Why post-pandemic entrepreneurship is truly imperative..

Date Published: 08/06/2021 09:08

We're currently witnessing British entrepreneurship at its finest. Our director of operations, Keeley Woodcock, explains why this approach is truly imperative...

In the middle of May, pubs and restaurants reopened after lockdown. Finally, we could enjoy a drink or a meal inside and “Oh, boy” this has been a long time coming.

On my travels in the car and whilst walking my two Terriers - named Charles and Vincent - through various villages local to me, it became very evident that a number of public houses and restaurants have not reopened.

Speaking on the BBC News, the owner of one establishment gave a very simple explanation: “We cannot get the staff.” After a year of various lockdowns, furlough and uncertainty you would have thought that it would have been easy to recruit with people queuing up for jobs.

The reverse seems to be the case.

One in ten UK restaurants have closed down in the last year. It has been reported that 20% of jobs in the hospitality sector have disappeared. But rather than fighting for the jobs remaining in the sector, it seems that many people have used the last 12 months to rethink what they want from life and work and have decided upon a complete change of direction.

Of course, this situation is not just confined to the hospitality sector, but the numbers quoted there do show the scale of the problem…

And also - apparently - the extent of the opportunities. A record number of new businesses were created during lockdown, as more and more people decided that the change of direction they really wanted was to be their own boss.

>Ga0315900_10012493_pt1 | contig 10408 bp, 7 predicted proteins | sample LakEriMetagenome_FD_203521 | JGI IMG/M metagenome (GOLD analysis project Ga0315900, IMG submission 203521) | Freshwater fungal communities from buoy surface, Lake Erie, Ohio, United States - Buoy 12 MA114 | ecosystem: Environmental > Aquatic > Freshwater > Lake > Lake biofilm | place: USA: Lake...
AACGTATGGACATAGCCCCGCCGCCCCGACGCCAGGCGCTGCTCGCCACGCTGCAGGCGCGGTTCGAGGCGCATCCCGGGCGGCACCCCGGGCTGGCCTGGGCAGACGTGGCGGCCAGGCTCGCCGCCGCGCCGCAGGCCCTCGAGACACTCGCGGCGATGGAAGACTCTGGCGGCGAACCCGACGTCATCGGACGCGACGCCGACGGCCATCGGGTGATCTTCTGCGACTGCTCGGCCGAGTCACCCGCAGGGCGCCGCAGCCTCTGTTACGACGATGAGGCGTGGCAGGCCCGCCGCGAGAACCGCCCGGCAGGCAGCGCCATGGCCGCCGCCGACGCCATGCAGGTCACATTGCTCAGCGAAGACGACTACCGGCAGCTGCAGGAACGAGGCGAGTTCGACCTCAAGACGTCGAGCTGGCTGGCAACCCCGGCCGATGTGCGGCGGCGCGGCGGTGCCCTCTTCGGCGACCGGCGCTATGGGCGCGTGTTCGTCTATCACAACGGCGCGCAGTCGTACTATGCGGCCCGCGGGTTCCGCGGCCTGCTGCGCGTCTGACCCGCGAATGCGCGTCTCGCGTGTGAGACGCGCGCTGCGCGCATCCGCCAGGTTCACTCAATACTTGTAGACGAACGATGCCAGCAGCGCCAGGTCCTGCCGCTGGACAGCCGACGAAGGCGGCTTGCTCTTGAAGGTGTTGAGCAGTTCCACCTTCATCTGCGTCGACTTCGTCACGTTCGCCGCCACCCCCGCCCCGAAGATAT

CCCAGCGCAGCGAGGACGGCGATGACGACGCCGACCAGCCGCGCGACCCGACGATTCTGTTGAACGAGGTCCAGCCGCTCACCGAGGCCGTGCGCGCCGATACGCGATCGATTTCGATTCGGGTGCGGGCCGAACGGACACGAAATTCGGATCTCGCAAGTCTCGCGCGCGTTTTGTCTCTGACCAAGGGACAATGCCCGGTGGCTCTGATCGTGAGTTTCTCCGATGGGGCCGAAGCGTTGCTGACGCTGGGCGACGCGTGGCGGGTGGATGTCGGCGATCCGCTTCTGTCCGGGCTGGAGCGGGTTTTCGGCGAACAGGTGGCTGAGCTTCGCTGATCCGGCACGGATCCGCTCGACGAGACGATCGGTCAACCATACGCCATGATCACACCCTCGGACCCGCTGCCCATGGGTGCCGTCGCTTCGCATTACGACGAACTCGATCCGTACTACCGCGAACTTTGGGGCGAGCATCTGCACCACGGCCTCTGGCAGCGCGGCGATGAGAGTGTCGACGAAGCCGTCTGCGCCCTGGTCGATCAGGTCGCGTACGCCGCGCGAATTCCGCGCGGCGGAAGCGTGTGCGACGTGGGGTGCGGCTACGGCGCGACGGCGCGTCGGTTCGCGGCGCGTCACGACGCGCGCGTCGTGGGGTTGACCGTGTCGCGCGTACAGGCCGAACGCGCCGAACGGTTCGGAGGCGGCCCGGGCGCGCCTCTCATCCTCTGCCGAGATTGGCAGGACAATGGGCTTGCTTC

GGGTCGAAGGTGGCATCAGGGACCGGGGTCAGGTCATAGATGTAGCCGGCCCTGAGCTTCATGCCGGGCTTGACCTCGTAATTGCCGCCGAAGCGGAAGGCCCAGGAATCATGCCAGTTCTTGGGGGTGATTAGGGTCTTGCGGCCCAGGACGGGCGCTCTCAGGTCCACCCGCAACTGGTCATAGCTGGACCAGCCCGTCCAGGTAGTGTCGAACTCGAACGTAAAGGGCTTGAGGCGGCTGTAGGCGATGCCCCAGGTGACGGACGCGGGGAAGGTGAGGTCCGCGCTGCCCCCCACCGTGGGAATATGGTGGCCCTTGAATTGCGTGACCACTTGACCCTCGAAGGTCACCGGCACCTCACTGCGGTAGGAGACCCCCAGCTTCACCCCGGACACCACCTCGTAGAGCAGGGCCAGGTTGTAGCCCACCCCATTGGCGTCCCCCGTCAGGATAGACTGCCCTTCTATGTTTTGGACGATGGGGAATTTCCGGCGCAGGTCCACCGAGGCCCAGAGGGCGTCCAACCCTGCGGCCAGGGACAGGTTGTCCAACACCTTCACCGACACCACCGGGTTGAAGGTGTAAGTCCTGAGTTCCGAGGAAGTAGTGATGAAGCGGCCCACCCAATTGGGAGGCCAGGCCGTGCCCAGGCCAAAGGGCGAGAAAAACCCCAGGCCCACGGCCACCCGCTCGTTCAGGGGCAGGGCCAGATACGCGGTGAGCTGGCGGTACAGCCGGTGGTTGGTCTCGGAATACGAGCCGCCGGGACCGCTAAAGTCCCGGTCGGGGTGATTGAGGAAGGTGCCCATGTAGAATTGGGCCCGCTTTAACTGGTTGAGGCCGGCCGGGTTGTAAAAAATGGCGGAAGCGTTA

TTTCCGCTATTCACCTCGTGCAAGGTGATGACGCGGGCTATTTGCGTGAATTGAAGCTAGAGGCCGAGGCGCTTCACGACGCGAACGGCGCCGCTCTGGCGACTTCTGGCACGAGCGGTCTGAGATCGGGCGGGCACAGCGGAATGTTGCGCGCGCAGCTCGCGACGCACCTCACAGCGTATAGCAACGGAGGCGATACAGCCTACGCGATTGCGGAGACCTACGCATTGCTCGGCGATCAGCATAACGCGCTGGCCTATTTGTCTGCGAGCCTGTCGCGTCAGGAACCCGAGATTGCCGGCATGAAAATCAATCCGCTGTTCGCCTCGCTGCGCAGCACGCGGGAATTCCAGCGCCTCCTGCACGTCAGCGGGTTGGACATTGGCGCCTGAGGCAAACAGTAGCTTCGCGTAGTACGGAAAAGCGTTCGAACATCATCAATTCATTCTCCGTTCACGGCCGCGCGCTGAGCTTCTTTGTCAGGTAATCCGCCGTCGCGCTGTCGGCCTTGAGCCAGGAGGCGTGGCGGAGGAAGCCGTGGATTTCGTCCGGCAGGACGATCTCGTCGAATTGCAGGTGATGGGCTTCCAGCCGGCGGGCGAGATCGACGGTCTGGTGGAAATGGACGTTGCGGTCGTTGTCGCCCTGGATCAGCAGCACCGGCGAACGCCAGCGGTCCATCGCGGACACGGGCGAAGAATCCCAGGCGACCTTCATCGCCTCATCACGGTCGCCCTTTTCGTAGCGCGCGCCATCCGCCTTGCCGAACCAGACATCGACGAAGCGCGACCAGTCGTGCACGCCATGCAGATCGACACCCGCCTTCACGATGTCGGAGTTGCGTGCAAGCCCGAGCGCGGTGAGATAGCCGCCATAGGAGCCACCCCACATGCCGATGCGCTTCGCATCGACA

Some people may argue that there is never a worse time to start a business: economic uncertainty, travel restrictions, unable to meet face-to-face. The list is almost endless, but that doesn’t appear to have put people off. More than 29,000 new companies were registered in the UK in September last year, the highest since October 2007 and the third highest since records began in the late 1980s. New business creation increased month on month from the beginning of lockdown.

Reviewing figures for the full year, 835,494 of new businesses were registered in the UK last year – a 41% increase on the previous year and virtually double the number registered in 2018.

“British entrepreneurial spirit has been undeterred, despite the challenges of the pandemic,” said a spokesman for Growthdeck, the company which compiled the figures. “People have remained optimistic about starting a business, even in a challenging economy.”

So where are these new entrepreneurs starting their businesses? E-commerce has been the most popular area, with an average of 4,613 online retail businesses set up each month in April, May and June last year, a 66% increase on the same months in the previous year. Second place went to “buying and selling property” and then came management consultancy and “other service activities” including “letting your own property” (where you can suspect the influence of Airbnb).

But who knows? A few years from now a small company’s fund manager might be telling us about a hot new stock they’ve invested in, in a business that started in the pandemic.

It will be interesting to watch this space...

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